Although Florida lawmakers approved an ultra-restrictive medical marijuana program two years ago, state health officials are still nowhere even close to organizing the regulatory affairs that are supposed to eventually allow the distribution of low-THC cannabis products to those patients suffering from cancer and seizure disorders.
Some legislative figures are now embarrassed by the state’s inability to get the program off the ground without continuing to show off a pair of extremely worn out clown shoes. During a recent hearing before the Regulated Industries Committee, Republican Senator Rob Bradley voiced his aggravation for the debacle, which will most likely prevent patients from getting their hands on this medicine before the end of 2017.
Under the Compassionate Cannabis Act, patients were supposed to have access to the program before the beginning of this year.
“We passed a law to respond to concerns from suffering families and we look up here couple years later and we still do not have relief promised to those families,” Bradley said. “I find that frustrating and am sorry to families that we aren’t there yet."
Fortunately, the state is on the verge of getting a major initiative on the ballot in November’s general election that could completely cripple the piss-poor intentions behind the state’s “Charlotte’s Web” program and put it out of its misery, once and for all. The word on the street is United for Care, the organization headed up by Florida attorney John Morgan, is simply waiting for the state to award them final approval before they dig into an aggressive campaign to bring a fully functional medial marijuana program to the Sunshine State.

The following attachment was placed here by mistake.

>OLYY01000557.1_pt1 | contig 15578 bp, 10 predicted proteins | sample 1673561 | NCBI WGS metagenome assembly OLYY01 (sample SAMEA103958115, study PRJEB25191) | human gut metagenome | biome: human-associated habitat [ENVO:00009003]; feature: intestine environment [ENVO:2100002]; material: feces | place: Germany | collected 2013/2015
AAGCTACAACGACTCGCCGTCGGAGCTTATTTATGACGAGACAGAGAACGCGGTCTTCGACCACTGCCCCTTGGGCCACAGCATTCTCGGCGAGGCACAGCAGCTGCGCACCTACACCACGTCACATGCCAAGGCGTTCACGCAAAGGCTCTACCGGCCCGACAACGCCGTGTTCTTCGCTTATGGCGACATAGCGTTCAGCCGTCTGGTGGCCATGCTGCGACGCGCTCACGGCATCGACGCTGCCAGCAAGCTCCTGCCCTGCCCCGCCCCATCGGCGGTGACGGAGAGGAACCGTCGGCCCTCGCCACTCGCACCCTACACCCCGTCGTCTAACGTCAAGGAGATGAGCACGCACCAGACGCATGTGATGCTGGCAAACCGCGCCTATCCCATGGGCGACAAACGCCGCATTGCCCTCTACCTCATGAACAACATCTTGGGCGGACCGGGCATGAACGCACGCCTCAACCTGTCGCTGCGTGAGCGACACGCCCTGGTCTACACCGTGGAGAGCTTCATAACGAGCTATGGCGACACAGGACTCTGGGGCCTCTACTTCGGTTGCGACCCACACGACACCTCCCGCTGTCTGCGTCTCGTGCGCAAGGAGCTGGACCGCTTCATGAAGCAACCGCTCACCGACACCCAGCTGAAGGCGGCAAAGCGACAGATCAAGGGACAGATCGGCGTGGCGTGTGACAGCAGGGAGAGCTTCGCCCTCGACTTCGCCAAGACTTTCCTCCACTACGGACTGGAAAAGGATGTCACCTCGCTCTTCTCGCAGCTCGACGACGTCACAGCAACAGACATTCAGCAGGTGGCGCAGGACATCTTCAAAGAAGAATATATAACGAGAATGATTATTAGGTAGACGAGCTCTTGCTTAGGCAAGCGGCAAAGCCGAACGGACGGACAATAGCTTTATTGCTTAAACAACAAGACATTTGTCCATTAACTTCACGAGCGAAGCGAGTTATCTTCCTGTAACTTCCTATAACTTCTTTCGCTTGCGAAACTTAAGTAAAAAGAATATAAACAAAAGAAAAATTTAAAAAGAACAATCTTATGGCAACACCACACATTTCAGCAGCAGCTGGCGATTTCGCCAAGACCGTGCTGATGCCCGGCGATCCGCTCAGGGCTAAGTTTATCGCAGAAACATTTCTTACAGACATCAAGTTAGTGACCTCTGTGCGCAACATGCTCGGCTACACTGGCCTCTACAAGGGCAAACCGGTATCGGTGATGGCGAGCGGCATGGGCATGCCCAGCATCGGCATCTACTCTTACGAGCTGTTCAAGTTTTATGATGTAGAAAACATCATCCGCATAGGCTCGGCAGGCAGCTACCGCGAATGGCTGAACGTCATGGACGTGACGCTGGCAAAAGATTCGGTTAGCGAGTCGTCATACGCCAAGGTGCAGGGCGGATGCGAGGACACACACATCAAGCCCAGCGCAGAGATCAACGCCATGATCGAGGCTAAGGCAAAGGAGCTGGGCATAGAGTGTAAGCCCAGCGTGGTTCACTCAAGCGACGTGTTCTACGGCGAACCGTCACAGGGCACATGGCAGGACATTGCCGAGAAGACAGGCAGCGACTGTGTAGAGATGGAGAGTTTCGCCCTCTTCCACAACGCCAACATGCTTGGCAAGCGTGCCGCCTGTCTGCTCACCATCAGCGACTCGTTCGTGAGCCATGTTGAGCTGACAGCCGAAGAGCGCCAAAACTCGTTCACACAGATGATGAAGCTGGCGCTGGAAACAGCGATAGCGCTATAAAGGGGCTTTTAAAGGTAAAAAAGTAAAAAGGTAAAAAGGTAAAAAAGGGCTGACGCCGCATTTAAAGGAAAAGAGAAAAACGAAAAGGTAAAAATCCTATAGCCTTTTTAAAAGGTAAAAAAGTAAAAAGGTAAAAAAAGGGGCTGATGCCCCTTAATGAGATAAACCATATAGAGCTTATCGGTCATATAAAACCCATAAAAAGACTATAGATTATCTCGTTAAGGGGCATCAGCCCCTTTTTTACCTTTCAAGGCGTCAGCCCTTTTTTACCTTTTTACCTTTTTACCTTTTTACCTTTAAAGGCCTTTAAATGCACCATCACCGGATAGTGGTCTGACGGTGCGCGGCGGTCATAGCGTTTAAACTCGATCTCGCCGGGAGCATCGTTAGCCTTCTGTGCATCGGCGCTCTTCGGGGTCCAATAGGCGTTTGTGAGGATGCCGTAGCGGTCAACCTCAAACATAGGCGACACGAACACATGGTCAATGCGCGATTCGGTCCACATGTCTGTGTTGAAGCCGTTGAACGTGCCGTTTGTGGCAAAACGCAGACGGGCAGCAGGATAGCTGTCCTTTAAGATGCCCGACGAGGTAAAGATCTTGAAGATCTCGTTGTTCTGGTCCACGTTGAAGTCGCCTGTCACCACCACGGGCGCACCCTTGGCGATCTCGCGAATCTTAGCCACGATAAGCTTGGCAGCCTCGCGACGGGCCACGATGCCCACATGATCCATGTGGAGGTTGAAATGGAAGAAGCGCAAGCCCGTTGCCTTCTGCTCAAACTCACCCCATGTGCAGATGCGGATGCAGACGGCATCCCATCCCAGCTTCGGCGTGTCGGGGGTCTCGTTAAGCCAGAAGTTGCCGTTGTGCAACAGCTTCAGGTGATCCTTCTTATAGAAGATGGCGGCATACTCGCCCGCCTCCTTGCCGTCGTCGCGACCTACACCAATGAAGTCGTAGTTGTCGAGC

Earlier last week, the group reportedly submitted 1.1 million petitions to the Supervisors of Elections in hopes of qualifying the 683,149 signatures needed to earn a voice in the forthcoming election. Ben Pollara, campaign manager for United for Care, told HIGH TIMES that the group expects to receive a green light before the middle of February.
“Currently, the Secretary of State is reporting our total is over 570,000 validated,” Pollara said, “and I have no reason to think we won't hit our goals and qualify for the ballot.
United for Care secured 58 percent of the vote in their fight to pass “Amendment 2” in the 2014 election, but Florida law dictates that ballot measures must be approved by 60 percent of the voters in order to become law. A year ago, United for Care announced it was making a few minor adjustments to its proposed constitutional amendment in hopes of calming down the opposing forces that are destined to come crawling to the surface once the group is finally approved for the ballot.
Among the changes is the elimination of home cultivation, and only those patients with “debilitating conditions” would be allowed to receive recommendations from their doctors. Perhaps the biggest concern voiced by the opposition in 2014 was the idea that children could be recommended medical marijuana without parental consent. That portion of the initiative has also been changed to require a parent’s approval before a minor could gain access.
If United for Care is successful this year in passing their latest effort to legalize medical marijuana, it is almost inevitable that the wheels of the state’s low-THC program are going to come spinning off completely before the end of the year.
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